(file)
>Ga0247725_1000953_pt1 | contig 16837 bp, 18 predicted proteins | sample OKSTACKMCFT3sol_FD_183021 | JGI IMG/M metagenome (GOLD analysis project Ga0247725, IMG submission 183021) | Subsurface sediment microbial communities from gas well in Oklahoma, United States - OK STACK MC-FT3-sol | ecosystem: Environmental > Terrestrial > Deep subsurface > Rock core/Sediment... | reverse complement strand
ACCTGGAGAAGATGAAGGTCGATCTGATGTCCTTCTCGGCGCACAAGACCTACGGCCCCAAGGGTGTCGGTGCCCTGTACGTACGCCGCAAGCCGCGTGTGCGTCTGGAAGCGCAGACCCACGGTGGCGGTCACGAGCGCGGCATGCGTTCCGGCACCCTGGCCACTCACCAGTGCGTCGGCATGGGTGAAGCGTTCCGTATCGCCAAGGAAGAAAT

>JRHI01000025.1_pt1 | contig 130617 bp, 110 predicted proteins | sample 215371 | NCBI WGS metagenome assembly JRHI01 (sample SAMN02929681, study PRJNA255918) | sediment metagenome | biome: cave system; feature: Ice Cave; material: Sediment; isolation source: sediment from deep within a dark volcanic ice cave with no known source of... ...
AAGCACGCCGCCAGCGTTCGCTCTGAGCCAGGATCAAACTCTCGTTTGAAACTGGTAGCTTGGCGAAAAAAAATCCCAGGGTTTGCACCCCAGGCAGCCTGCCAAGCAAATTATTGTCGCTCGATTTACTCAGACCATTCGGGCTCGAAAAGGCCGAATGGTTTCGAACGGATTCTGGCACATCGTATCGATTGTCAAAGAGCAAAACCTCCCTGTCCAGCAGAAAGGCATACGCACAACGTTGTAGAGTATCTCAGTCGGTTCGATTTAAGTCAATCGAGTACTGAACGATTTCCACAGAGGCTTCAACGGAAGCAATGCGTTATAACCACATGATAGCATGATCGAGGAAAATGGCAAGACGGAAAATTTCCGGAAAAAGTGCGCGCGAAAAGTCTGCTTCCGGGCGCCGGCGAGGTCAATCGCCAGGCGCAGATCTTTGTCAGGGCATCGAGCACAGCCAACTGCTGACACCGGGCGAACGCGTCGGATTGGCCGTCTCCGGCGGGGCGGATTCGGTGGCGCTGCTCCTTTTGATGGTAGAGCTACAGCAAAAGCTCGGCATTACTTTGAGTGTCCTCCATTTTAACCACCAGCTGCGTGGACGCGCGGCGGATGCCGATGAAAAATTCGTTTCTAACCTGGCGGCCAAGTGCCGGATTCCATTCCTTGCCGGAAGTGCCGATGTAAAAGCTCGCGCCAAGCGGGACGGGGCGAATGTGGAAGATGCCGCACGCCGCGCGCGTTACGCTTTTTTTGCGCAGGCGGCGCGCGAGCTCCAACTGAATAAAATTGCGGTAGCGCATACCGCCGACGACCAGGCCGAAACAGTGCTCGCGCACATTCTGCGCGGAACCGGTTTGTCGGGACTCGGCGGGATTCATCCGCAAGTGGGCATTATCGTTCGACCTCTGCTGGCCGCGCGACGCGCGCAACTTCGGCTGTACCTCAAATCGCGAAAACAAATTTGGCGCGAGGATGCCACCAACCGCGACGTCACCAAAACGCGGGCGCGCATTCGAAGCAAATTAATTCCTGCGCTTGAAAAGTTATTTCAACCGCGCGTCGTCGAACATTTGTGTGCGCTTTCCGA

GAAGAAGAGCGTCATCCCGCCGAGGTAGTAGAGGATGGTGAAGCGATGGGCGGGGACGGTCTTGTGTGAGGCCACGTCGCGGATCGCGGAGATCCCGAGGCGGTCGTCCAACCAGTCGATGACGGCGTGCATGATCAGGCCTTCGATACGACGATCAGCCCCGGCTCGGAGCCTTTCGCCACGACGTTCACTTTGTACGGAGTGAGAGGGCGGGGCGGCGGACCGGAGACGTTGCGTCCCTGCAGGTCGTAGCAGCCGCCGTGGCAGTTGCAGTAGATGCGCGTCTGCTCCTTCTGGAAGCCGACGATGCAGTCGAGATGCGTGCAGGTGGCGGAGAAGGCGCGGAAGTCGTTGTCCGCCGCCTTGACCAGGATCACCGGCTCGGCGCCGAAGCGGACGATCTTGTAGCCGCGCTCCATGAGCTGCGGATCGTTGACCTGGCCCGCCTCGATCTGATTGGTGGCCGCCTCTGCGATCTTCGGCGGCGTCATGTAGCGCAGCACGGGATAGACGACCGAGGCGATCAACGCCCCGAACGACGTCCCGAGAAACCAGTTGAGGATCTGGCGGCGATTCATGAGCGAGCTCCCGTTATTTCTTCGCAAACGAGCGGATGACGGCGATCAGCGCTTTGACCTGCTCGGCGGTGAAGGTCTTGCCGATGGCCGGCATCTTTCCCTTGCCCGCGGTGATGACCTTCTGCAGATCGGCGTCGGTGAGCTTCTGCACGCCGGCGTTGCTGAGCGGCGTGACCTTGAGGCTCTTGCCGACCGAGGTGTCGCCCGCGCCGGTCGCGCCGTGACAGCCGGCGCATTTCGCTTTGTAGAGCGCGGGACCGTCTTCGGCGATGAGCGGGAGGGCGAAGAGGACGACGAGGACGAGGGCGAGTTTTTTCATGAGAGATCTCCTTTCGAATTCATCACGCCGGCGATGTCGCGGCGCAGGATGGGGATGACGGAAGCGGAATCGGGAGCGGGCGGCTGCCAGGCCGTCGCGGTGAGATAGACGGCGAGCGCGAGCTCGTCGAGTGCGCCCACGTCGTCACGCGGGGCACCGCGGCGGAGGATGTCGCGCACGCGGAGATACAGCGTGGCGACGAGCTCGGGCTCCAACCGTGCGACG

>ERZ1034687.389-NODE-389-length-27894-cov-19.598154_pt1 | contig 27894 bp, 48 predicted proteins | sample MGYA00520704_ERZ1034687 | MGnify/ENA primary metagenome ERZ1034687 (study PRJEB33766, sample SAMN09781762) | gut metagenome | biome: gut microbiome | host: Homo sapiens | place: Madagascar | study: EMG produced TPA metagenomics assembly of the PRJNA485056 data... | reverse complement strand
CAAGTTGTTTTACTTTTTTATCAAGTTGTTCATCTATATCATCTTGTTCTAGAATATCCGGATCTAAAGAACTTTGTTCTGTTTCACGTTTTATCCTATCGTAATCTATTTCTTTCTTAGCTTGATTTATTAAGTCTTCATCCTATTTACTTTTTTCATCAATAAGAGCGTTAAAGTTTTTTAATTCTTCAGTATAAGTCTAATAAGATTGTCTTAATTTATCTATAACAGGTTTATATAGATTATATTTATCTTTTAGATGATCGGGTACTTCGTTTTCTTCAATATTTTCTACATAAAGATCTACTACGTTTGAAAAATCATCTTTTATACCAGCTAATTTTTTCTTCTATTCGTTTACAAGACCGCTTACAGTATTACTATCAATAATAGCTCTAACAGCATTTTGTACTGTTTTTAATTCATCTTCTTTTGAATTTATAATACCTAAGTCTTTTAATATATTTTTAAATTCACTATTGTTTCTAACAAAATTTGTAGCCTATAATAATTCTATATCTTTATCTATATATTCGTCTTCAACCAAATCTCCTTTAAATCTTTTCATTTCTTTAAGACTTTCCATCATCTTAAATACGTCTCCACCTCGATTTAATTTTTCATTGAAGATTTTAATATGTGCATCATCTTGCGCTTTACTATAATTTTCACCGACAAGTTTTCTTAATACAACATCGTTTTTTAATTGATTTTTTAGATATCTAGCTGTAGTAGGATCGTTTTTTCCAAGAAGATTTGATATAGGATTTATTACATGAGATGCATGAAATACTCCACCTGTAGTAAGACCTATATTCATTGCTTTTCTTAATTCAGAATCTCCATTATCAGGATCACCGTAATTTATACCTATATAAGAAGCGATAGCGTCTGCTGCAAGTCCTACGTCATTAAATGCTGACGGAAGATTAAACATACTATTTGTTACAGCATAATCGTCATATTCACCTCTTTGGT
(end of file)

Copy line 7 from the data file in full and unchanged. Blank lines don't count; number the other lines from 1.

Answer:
CAAGTTGTTTTACTTTTTTATCAAGTTGTTCATCTATATCATCTTGTTCTAGAATATCCGGATCTAAAGAACTTTGTTCTGTTTCACGTTTTATCCTATCGTAATCTATTTCTTTCTTAGCTTGATTTATTAAGTCTTCATCCTATTTACTTTTTTCATCAATAAGAGCGTTAAAGTTTTTTAATTCTTCAGTATAAGTCTAATAAGATTGTCTTAATTTATCTATAACAGGTTTATATAGATTATATTTATCTTTTAGATGATCGGGTACTTCGTTTTCTTCAATATTTTCTACATAAAGATCTACTACGTTTGAAAAATCATCTTTTATACCAGCTAATTTTTTCTTCTATTCGTTTACAAGACCGCTTACAGTATTACTATCAATAATAGCTCTAACAGCATTTTGTACTGTTTTTAATTCATCTTCTTTTGAATTTATAATACCTAAGTCTTTTAATATATTTTTAAATTCACTATTGTTTCTAACAAAATTTGTAGCCTATAATAATTCTATATCTTTATCTATATATTCGTCTTCAACCAAATCTCCTTTAAATCTTTTCATTTCTTTAAGACTTTCCATCATCTTAAATACGTCTCCACCTCGATTTAATTTTTCATTGAAGATTTTAATATGTGCATCATCTTGCGCTTTACTATAATTTTCACCGACAAGTTTTCTTAATACAACATCGTTTTTTAATTGATTTTTTAGATATCTAGCTGTAGTAGGATCGTTTTTTCCAAGAAGATTTGATATAGGATTTATTACATGAGATGCATGAAATACTCCACCTGTAGTAAGACCTATATTCATTGCTTTTCTTAATTCAGAATCTCCATTATCAGGATCACCGTAATTTATACCTATATAAGAAGCGATAGCGTCTGCTGCAAGTCCTACGTCATTAAATGCTGACGGAAGATTAAACATACTATTTGTTACAGCATAATCGTCATATTCACCTCTTTGGT